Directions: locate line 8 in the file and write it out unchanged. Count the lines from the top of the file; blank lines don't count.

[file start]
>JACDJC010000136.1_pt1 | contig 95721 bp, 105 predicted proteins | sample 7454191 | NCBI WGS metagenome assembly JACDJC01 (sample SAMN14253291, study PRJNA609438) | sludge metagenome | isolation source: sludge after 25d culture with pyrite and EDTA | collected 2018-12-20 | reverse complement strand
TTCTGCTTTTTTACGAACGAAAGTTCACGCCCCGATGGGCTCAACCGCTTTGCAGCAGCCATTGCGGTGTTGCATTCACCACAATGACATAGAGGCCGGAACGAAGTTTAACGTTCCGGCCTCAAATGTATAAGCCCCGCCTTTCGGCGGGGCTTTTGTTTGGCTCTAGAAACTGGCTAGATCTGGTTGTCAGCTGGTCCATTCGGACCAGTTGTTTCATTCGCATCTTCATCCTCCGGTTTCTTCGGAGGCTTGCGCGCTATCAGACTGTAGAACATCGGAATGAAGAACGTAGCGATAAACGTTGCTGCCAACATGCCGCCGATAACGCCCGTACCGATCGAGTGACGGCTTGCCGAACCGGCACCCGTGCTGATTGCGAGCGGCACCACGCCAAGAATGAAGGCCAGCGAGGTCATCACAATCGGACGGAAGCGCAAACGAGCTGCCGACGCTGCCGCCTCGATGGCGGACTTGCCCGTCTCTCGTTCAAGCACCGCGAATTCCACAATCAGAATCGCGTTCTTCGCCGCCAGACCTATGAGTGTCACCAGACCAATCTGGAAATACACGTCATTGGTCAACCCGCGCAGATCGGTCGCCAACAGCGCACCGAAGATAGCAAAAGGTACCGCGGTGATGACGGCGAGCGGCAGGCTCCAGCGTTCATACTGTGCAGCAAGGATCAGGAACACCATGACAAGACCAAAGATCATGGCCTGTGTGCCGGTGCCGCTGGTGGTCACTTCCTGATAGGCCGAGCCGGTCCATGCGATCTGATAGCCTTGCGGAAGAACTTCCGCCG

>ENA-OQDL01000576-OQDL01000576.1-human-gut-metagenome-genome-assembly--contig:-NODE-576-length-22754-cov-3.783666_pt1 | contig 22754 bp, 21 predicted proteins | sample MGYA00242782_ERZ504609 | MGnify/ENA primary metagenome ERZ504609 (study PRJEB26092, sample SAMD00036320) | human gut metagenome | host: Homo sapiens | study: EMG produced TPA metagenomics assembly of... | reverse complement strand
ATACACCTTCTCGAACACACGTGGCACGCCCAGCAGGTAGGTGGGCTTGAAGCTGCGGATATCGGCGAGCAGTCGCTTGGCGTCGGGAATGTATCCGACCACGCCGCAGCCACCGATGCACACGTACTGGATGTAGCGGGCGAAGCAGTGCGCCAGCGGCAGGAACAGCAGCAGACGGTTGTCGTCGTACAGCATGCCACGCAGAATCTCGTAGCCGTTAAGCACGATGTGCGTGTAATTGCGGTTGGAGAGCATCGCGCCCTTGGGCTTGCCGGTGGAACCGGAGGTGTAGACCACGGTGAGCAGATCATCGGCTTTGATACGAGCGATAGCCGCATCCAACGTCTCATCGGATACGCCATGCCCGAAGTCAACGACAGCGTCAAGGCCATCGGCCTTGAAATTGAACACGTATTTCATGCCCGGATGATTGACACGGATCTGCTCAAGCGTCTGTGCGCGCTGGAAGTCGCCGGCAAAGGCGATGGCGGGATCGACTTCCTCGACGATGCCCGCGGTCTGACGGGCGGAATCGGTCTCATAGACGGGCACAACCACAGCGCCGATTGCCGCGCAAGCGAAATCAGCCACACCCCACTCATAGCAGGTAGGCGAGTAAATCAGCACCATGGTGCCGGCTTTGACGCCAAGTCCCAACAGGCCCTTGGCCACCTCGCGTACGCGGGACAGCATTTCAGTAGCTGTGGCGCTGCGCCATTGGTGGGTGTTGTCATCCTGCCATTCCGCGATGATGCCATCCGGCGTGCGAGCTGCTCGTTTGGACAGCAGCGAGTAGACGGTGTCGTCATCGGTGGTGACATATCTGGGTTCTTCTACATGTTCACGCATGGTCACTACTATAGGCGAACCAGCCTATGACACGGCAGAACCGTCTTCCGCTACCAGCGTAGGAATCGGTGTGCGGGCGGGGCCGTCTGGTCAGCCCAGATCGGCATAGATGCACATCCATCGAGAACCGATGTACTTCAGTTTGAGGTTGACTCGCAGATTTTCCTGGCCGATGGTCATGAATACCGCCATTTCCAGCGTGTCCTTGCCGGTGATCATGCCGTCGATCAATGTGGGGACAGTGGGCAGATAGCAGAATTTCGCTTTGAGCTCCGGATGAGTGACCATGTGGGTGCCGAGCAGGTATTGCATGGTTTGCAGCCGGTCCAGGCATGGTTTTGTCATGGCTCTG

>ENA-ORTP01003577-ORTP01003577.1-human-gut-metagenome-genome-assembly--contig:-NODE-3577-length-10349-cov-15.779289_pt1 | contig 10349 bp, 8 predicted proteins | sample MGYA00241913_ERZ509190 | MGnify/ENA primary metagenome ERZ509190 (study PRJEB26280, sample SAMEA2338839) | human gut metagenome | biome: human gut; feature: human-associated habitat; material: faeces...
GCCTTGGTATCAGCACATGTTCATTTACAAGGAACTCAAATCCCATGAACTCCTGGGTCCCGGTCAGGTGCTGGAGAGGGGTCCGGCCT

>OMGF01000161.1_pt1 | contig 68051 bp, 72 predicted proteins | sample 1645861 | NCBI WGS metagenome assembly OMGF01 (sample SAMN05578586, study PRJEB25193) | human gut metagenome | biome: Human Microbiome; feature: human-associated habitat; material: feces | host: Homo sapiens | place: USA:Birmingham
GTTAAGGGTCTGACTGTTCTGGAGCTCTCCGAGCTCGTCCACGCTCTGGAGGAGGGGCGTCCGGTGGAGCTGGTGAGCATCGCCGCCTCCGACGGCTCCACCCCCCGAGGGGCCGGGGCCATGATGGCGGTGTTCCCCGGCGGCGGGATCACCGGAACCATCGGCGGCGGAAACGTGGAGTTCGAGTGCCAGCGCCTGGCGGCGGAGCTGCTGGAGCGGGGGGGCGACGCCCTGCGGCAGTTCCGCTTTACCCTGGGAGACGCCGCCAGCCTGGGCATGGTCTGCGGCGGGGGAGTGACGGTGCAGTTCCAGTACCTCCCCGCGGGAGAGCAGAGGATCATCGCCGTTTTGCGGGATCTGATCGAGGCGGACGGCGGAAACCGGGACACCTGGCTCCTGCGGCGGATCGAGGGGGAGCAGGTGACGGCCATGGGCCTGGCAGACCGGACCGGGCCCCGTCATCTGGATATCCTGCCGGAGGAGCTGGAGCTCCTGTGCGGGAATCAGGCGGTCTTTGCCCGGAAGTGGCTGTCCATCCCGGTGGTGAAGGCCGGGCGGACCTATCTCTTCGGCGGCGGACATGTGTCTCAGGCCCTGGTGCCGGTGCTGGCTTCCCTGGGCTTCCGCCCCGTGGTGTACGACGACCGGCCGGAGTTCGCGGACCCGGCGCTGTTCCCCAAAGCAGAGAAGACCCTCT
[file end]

GTTAAGGGTCTGACTGTTCTGGAGCTCTCCGAGCTCGTCCACGCTCTGGAGGAGGGGCGTCCGGTGGAGCTGGTGAGCATCGCCGCCTCCGACGGCTCCACCCCCCGAGGGGCCGGGGCCATGATGGCGGTGTTCCCCGGCGGCGGGATCACCGGAACCATCGGCGGCGGAAACGTGGAGTTCGAGTGCCAGCGCCTGGCGGCGGAGCTGCTGGAGCGGGGGGGCGACGCCCTGCGGCAGTTCCGCTTTACCCTGGGAGACGCCGCCAGCCTGGGCATGGTCTGCGGCGGGGGAGTGACGGTGCAGTTCCAGTACCTCCCCGCGGGAGAGCAGAGGATCATCGCCGTTTTGCGGGATCTGATCGAGGCGGACGGCGGAAACCGGGACACCTGGCTCCTGCGGCGGATCGAGGGGGAGCAGGTGACGGCCATGGGCCTGGCAGACCGGACCGGGCCCCGTCATCTGGATATCCTGCCGGAGGAGCTGGAGCTCCTGTGCGGGAATCAGGCGGTCTTTGCCCGGAAGTGGCTGTCCATCCCGGTGGTGAAGGCCGGGCGGACCTATCTCTTCGGCGGCGGACATGTGTCTCAGGCCCTGGTGCCGGTGCTGGCTTCCCTGGGCTTCCGCCCCGTGGTGTACGACGACCGGCCGGAGTTCGCGGACCCGGCGCTGTTCCCCAAAGCAGAGAAGACCCTCT